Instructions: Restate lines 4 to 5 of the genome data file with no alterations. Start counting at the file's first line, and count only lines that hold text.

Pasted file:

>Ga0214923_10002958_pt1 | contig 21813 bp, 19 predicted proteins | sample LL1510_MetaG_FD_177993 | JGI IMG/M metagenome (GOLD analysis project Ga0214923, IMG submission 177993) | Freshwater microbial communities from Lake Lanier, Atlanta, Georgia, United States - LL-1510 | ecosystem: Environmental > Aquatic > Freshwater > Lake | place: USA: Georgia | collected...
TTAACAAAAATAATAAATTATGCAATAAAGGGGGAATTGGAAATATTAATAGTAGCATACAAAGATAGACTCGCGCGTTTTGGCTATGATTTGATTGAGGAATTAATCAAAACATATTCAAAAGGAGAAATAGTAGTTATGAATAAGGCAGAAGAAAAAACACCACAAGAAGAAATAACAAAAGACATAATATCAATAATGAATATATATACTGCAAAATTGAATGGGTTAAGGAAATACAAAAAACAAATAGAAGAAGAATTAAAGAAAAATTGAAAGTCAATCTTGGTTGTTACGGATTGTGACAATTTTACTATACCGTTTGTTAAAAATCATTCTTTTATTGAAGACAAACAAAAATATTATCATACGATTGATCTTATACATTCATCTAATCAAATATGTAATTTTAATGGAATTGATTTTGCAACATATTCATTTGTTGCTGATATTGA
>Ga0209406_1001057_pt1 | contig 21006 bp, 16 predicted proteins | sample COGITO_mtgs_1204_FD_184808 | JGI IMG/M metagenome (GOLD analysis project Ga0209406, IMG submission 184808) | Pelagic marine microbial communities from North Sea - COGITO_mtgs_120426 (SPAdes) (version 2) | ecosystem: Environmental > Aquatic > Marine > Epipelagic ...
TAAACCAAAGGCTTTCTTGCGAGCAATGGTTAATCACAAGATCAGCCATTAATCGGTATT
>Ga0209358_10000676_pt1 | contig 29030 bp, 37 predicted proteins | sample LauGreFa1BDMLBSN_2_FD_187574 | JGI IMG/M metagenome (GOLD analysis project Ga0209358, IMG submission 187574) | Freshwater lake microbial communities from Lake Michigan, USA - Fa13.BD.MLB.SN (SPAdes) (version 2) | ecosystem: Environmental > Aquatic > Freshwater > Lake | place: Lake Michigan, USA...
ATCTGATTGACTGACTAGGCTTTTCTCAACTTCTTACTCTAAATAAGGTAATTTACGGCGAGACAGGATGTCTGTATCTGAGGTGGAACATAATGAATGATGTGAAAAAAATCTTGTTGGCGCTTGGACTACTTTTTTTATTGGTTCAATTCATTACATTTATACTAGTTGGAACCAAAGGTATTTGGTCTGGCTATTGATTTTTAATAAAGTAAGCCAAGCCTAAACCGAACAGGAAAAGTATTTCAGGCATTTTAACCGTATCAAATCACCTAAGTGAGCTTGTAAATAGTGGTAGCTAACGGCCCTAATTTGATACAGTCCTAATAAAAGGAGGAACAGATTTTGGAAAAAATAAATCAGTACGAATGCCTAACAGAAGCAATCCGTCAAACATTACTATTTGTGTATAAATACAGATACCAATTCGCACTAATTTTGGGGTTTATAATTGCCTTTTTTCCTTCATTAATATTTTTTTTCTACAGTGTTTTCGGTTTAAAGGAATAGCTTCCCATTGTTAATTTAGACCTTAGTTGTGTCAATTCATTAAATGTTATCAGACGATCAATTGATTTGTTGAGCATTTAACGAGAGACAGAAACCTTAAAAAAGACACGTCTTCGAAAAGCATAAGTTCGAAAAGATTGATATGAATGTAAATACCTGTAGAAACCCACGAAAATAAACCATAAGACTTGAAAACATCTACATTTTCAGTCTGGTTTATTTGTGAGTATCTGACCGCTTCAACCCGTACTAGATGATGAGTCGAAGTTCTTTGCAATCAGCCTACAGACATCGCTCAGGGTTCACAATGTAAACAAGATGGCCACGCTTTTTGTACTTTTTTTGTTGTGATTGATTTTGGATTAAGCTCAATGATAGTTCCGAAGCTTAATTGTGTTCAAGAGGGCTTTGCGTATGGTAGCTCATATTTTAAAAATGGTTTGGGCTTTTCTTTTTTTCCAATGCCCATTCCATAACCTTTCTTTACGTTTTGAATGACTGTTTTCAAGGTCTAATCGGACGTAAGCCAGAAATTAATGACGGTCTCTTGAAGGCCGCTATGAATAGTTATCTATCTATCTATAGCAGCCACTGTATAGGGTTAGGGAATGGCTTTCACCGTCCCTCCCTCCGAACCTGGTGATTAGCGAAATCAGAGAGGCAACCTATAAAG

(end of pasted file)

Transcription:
TAAACCAAAGGCTTTCTTGCGAGCAATGGTTAATCACAAGATCAGCCATTAATCGGTATT
>Ga0209358_10000676_pt1 | contig 29030 bp, 37 predicted proteins | sample LauGreFa1BDMLBSN_2_FD_187574 | JGI IMG/M metagenome (GOLD analysis project Ga0209358, IMG submission 187574) | Freshwater lake microbial communities from Lake Michigan, USA - Fa13.BD.MLB.SN (SPAdes) (version 2) | ecosystem: Environmental > Aquatic > Freshwater > Lake | place: Lake Michigan, USA...